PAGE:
What Would You Do Without Student Debt? A Study From UNC Greensboro Put The Question To Recent Graduates.
College graduates who have student debt are more likely to delay milestones like getting married, buying a house or having children.
UNC Greensboro professor Arielle Kuperberg, an associate professor of Sociology and Women's Gender and Sexuality Studies at the University of North Carolina at Greensboro, says a study she recently published confirms what many young adults know from experience.
In 2017, the researchers surveyed hundreds of undergraduate students who had student loans and were about to graduate. They asked those with student loans what they expected the loans to do for them. The researchers then followed up with a subset of these individuals in 2020 to find out whether their expectations of student loans matched the reality.
Kuperberg recently spoke about her research with WUNC Education Reporter Liz Schlemmer. Here are highlights from their conversation.
A Divide Between College Graduates
Liz Schlemmer: What was your biggest takeaway from your research on student loans?
Arielle Kuperberg: Our main finding is that there's now this new divide between people with and without loans who go to college. About a third are able to graduate without taking on any student debt, and those people are much better off when it comes to long-term marriage and family rates. They actually earn more money in the long term.
The people who take out loans — who tend to be people who come from worse off circumstances beforehand — are not able to enjoy their degree as much. They're not able to get the things that we associate with a happy middle-class life.
Forced To Put Off Big Decisions
Schlemmer: You surveyed recent college graduates who had student loan debt about their expectations, and then you followed up with them 3 years later. What did you find?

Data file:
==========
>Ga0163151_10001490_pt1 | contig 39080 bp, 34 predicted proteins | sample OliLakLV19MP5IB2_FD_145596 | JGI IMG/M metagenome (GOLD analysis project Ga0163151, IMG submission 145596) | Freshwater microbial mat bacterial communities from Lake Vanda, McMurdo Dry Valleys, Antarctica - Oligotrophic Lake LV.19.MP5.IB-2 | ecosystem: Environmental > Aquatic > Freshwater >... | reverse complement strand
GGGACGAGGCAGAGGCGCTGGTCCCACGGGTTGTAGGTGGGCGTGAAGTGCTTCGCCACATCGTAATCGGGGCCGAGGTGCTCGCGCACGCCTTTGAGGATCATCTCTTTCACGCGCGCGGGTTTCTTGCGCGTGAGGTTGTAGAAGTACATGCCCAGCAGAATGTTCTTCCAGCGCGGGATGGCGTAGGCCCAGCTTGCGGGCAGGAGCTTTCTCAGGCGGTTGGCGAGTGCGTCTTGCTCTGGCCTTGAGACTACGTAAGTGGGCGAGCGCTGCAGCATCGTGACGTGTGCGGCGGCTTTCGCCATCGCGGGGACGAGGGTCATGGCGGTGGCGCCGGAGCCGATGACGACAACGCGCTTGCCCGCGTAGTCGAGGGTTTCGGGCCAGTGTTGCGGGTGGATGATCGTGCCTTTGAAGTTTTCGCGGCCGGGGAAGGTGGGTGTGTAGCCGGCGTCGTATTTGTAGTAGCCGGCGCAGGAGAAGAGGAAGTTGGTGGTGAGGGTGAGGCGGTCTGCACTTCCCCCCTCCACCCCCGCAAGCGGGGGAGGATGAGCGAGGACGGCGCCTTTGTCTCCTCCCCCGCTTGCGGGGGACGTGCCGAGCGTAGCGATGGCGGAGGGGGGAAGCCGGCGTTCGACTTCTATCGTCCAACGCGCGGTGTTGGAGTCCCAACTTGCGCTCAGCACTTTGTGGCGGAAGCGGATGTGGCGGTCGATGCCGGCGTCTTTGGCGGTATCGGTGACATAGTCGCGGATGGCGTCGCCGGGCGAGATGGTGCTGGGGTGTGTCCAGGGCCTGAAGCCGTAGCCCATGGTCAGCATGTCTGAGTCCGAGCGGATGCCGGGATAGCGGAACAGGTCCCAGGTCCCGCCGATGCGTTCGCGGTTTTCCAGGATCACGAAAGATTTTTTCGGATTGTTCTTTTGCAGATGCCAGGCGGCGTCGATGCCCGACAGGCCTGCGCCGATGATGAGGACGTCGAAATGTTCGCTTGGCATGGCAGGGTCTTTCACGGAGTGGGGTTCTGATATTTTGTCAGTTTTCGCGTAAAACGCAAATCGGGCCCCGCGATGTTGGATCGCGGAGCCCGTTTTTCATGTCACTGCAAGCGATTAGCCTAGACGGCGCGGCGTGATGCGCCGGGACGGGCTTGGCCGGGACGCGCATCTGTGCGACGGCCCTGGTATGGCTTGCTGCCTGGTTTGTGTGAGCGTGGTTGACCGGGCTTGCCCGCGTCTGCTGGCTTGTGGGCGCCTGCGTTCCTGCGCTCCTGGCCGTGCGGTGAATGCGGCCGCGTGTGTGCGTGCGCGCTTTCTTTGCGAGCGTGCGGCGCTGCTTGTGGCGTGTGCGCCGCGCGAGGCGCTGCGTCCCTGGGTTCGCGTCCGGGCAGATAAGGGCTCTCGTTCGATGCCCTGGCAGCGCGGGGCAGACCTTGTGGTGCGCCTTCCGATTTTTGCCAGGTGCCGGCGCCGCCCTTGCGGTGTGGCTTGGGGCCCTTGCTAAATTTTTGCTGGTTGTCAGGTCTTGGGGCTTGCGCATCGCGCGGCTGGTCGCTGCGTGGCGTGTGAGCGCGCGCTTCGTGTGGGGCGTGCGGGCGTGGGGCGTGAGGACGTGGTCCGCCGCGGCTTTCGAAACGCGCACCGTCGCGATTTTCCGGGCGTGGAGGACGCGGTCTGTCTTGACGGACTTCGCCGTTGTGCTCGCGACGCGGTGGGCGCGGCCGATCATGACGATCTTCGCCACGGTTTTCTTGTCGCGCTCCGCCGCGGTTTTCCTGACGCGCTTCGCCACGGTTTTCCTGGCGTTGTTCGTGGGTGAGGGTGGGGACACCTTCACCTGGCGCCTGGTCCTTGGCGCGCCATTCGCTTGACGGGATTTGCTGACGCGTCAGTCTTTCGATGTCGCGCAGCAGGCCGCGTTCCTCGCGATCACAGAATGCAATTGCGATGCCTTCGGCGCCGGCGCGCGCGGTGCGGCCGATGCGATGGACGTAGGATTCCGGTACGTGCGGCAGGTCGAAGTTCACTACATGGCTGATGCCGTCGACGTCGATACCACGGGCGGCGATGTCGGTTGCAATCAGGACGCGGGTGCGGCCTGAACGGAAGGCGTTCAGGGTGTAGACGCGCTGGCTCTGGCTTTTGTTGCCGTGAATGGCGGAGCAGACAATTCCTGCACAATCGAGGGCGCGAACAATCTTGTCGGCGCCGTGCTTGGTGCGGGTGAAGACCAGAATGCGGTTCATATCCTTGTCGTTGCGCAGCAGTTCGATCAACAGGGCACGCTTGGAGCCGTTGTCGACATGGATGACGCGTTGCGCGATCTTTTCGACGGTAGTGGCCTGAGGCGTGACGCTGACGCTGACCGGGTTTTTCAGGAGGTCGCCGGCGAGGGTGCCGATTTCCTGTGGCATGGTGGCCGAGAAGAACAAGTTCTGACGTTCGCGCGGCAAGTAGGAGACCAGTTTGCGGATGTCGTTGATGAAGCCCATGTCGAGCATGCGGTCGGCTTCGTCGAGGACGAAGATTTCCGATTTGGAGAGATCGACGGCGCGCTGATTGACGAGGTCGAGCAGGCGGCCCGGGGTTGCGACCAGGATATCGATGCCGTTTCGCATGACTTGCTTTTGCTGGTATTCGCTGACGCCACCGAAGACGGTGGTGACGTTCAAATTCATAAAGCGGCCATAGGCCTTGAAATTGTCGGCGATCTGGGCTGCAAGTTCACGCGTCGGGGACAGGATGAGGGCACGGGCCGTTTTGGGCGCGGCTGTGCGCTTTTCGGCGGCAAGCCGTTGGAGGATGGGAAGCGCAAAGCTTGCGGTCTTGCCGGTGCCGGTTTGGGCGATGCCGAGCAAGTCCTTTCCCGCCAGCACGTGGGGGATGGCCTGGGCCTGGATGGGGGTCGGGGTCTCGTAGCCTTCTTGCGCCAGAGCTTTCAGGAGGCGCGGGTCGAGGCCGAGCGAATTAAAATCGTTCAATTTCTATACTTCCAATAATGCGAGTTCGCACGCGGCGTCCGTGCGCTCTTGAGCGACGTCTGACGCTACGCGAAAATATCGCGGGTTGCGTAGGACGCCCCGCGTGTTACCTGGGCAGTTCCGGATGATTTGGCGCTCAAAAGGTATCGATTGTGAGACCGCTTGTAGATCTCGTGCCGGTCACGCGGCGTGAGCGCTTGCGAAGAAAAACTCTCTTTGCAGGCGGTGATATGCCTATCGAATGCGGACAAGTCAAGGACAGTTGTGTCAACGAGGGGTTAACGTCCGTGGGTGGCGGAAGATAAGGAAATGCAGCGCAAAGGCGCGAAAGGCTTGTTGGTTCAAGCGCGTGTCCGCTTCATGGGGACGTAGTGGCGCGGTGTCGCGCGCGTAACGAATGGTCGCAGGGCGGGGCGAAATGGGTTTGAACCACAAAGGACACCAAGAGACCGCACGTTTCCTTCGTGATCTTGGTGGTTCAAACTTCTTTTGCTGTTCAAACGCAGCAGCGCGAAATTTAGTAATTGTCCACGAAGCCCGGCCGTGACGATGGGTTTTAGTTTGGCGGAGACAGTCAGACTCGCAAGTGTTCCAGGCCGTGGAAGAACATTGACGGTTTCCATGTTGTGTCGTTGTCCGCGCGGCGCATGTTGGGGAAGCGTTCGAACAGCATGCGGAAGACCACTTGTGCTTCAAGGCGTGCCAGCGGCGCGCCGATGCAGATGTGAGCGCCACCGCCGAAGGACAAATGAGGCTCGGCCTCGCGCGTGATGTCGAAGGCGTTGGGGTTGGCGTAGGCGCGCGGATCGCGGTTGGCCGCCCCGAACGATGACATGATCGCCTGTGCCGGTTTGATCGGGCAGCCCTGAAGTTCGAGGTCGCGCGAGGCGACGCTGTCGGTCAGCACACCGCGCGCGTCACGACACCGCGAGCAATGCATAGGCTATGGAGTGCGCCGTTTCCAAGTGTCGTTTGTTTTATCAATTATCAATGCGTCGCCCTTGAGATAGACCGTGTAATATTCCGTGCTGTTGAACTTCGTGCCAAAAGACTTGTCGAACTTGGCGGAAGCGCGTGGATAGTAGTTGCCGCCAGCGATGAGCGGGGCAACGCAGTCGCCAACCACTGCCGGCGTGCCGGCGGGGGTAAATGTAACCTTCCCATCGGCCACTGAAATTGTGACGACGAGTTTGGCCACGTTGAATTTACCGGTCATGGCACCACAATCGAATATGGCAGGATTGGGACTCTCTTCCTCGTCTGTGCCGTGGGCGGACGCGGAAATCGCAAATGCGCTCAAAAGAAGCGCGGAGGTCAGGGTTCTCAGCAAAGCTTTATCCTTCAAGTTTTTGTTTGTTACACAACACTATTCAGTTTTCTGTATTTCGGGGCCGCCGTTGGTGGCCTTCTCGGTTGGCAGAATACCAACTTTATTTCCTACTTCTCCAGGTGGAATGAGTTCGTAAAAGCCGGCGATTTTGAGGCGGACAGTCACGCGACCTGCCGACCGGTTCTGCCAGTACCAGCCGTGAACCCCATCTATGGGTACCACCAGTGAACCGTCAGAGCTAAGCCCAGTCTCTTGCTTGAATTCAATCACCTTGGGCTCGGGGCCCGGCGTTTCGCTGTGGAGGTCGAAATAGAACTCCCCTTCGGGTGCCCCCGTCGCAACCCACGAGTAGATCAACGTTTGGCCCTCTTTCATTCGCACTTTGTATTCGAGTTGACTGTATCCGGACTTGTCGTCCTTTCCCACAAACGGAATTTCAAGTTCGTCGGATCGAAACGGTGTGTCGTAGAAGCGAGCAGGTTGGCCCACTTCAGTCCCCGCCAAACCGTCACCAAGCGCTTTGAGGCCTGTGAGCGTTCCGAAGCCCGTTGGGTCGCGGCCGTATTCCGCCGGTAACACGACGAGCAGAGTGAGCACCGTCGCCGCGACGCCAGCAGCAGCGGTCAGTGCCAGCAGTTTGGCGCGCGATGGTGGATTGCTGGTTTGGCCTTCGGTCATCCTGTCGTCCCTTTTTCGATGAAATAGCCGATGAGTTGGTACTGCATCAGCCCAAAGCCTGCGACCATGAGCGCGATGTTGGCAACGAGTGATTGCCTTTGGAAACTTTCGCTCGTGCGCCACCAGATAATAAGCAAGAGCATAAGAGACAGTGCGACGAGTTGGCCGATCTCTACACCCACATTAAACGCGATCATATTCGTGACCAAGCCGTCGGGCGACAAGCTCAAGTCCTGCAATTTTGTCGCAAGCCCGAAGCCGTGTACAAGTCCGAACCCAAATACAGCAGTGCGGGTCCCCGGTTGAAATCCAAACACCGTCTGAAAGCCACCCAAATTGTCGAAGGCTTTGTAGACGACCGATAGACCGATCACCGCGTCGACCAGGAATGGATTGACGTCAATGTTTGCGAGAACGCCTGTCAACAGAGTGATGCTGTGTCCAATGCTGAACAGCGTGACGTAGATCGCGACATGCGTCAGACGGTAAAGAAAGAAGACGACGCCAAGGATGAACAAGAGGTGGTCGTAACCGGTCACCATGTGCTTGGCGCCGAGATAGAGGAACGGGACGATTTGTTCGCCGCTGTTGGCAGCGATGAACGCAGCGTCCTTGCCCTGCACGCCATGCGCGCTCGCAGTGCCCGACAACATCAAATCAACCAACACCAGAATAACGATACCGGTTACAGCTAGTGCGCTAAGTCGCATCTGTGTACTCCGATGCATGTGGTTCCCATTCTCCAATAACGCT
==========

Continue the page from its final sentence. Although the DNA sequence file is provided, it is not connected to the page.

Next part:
Kuperberg: We started out this project looking at college students and saying, "How do you think this [debt] is gonna affect your life?" But then we wanted to answer how did this actually affect their lives?
We found a lot of the things people anticipated did happen — a lot of them were putting off marriage or putting off having kids, [they] couldn't buy a house — but in some respects, they were better off than they had expected.
More people thought they would have to live with their parents or live with a roommate or take jobs they didn't want to take in order to pay off loans, and they turned out to not have to do these things as much as they thought they would.
Over half of people thought they would get a better job because they went to college, but if you talk to them 3.5 years after they graduated, only about a fifth say they actually did get a better job because they went to college.
What Would Graduates Do If Debt Was Forgiven?
Schlemmer: You asked graduates what they would do if their student loan debt was forgiven in a year. Is that a nod to policies being discussed at the federal level?
Kuperberg: We started collecting this data years ago in 2017. Even then, people were talking about loan forgiveness. So this idea was out there and we wanted to directly ask, "What if you didn't have loans? What would you do differently?"
A lot of people talked about saving money, paying off other debt, saving up to buy a house, saving for retirement. So these are all things that are not getting done by people who have student loans right now, or are getting done at lower rates.
Student Debt And Relationships
Schlemmer: One thing that fascinated me about your research is that you asked people, "Would you break up with someone if they had a certain amount of debt?" Can you tell us more about how student debt affects romantic relationships?
Kuperberg: I myself married someone with a very high amount of student loan debt. I remember it kind of taking me aback when I first heard what the actual number was because it was much more than I had.
23% [of survey respondents] thought they should put off getting married if you had loan debt to repay. We also looked at how people would react to a partner who had a large amount of loans, and many people would put off getting married, they'd put off having children, they would have serious talks with them about it. So it's influencing relationships.
The Big Picture
Schlemmer: Why do these findings matter in the bigger picture and larger dialogue around paying for college?
Kuperberg: We've seen a disinvestment in public education in the United States over the past 40 years, where it used to be that state governments would spend more per student supporting people to go to college. Now, there's more of this idea that it should be on the individual.
There's also just wider trends in society when it comes to young people not getting married. We're now at the highest age of marriage historically that we have records for. We're at the lowest rate of childbearing that we have records for in the United States. These are going to have long-term consequences as our population might basically start to shrink.